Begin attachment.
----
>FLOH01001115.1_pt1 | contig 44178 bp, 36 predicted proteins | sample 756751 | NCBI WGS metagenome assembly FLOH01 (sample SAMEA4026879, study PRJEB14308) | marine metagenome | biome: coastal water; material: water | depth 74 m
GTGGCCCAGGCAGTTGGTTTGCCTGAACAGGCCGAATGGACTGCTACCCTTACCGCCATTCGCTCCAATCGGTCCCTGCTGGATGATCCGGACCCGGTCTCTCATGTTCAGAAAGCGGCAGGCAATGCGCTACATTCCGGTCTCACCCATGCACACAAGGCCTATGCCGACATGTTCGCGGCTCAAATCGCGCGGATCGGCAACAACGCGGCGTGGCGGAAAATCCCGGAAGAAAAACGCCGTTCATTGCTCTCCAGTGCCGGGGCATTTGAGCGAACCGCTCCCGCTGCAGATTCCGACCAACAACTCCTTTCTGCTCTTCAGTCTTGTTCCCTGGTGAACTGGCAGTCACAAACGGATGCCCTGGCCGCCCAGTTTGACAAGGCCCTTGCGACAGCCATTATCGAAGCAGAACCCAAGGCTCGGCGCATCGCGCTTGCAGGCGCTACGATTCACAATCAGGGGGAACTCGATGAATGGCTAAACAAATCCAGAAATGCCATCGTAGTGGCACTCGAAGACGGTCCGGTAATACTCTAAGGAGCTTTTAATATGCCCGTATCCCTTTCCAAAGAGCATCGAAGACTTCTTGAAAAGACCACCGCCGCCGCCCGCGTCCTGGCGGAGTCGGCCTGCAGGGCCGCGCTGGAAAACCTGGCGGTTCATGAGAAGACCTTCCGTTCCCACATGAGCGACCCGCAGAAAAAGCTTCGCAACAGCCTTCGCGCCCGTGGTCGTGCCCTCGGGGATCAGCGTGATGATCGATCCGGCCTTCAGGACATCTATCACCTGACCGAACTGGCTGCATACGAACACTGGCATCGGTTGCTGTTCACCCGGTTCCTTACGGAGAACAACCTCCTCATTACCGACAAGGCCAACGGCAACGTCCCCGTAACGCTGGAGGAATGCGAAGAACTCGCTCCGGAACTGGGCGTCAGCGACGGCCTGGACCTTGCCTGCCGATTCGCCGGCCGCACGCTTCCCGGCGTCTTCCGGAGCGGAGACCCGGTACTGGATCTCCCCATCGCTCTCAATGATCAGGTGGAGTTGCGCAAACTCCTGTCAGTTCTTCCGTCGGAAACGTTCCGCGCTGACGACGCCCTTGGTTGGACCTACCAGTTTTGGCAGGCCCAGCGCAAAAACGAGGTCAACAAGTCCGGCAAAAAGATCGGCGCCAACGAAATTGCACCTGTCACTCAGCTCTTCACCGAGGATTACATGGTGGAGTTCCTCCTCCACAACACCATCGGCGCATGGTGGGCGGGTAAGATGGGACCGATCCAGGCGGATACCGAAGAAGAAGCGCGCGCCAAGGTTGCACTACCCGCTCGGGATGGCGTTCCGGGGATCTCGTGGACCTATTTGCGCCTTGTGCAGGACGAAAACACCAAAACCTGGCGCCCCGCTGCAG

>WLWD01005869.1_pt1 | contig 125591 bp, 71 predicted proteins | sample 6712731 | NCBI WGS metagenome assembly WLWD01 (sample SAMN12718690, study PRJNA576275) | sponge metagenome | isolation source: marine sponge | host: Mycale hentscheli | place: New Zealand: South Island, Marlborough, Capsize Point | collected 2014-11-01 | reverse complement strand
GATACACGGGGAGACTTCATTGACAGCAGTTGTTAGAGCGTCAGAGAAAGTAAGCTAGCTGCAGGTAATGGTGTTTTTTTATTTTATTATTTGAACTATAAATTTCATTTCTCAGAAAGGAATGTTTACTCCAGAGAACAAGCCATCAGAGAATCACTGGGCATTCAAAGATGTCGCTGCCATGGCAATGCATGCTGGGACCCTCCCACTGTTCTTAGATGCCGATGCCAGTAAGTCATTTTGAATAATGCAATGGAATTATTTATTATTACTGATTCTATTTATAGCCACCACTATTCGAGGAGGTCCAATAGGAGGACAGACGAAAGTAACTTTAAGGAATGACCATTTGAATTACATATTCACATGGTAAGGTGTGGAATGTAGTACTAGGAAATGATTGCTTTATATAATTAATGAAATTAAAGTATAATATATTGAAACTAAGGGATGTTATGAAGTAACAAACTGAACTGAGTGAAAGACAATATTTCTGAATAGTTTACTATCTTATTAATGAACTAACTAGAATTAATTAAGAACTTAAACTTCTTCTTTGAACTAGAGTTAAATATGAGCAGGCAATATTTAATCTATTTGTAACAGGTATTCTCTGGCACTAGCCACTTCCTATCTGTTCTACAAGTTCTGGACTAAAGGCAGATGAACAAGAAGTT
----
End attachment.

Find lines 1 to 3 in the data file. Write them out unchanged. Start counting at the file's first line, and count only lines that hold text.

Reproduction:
>FLOH01001115.1_pt1 | contig 44178 bp, 36 predicted proteins | sample 756751 | NCBI WGS metagenome assembly FLOH01 (sample SAMEA4026879, study PRJEB14308) | marine metagenome | biome: coastal water; material: water | depth 74 m
GTGGCCCAGGCAGTTGGTTTGCCTGAACAGGCCGAATGGACTGCTACCCTTACCGCCATTCGCTCCAATCGGTCCCTGCTGGATGATCCGGACCCGGTCTCTCATGTTCAGAAAGCGGCAGGCAATGCGCTACATTCCGGTCTCACCCATGCACACAAGGCCTATGCCGACATGTTCGCGGCTCAAATCGCGCGGATCGGCAACAACGCGGCGTGGCGGAAAATCCCGGAAGAAAAACGCCGTTCATTGCTCTCCAGTGCCGGGGCATTTGAGCGAACCGCTCCCGCTGCAGATTCCGACCAACAACTCCTTTCTGCTCTTCAGTCTTGTTCCCTGGTGAACTGGCAGTCACAAACGGATGCCCTGGCCGCCCAGTTTGACAAGGCCCTTGCGACAGCCATTATCGAAGCAGAACCCAAGGCTCGGCGCATCGCGCTTGCAGGCGCTACGATTCACAATCAGGGGGAACTCGATGAATGGCTAAACAAATCCAGAAATGCCATCGTAGTGGCACTCGAAGACGGTCCGGTAATACTCTAAGGAGCTTTTAATATGCCCGTATCCCTTTCCAAAGAGCATCGAAGACTTCTTGAAAAGACCACCGCCGCCGCCCGCGTCCTGGCGGAGTCGGCCTGCAGGGCCGCGCTGGAAAACCTGGCGGTTCATGAGAAGACCTTCCGTTCCCACATGAGCGACCCGCAGAAAAAGCTTCGCAACAGCCTTCGCGCCCGTGGTCGTGCCCTCGGGGATCAGCGTGATGATCGATCCGGCCTTCAGGACATCTATCACCTGACCGAACTGGCTGCATACGAACACTGGCATCGGTTGCTGTTCACCCGGTTCCTTACGGAGAACAACCTCCTCATTACCGACAAGGCCAACGGCAACGTCCCCGTAACGCTGGAGGAATGCGAAGAACTCGCTCCGGAACTGGGCGTCAGCGACGGCCTGGACCTTGCCTGCCGATTCGCCGGCCGCACGCTTCCCGGCGTCTTCCGGAGCGGAGACCCGGTACTGGATCTCCCCATCGCTCTCAATGATCAGGTGGAGTTGCGCAAACTCCTGTCAGTTCTTCCGTCGGAAACGTTCCGCGCTGACGACGCCCTTGGTTGGACCTACCAGTTTTGGCAGGCCCAGCGCAAAAACGAGGTCAACAAGTCCGGCAAAAAGATCGGCGCCAACGAAATTGCACCTGTCACTCAGCTCTTCACCGAGGATTACATGGTGGAGTTCCTCCTCCACAACACCATCGGCGCATGGTGGGCGGGTAAGATGGGACCGATCCAGGCGGATACCGAAGAAGAAGCGCGCGCCAAGGTTGCACTACCCGCTCGGGATGGCGTTCCGGGGATCTCGTGGACCTATTTGCGCCTTGTGCAGGACGAAAACACCAAAACCTGGCGCCCCGCTGCAG

>WLWD01005869.1_pt1 | contig 125591 bp, 71 predicted proteins | sample 6712731 | NCBI WGS metagenome assembly WLWD01 (sample SAMN12718690, study PRJNA576275) | sponge metagenome | isolation source: marine sponge | host: Mycale hentscheli | place: New Zealand: South Island, Marlborough, Capsize Point | collected 2014-11-01 | reverse complement strand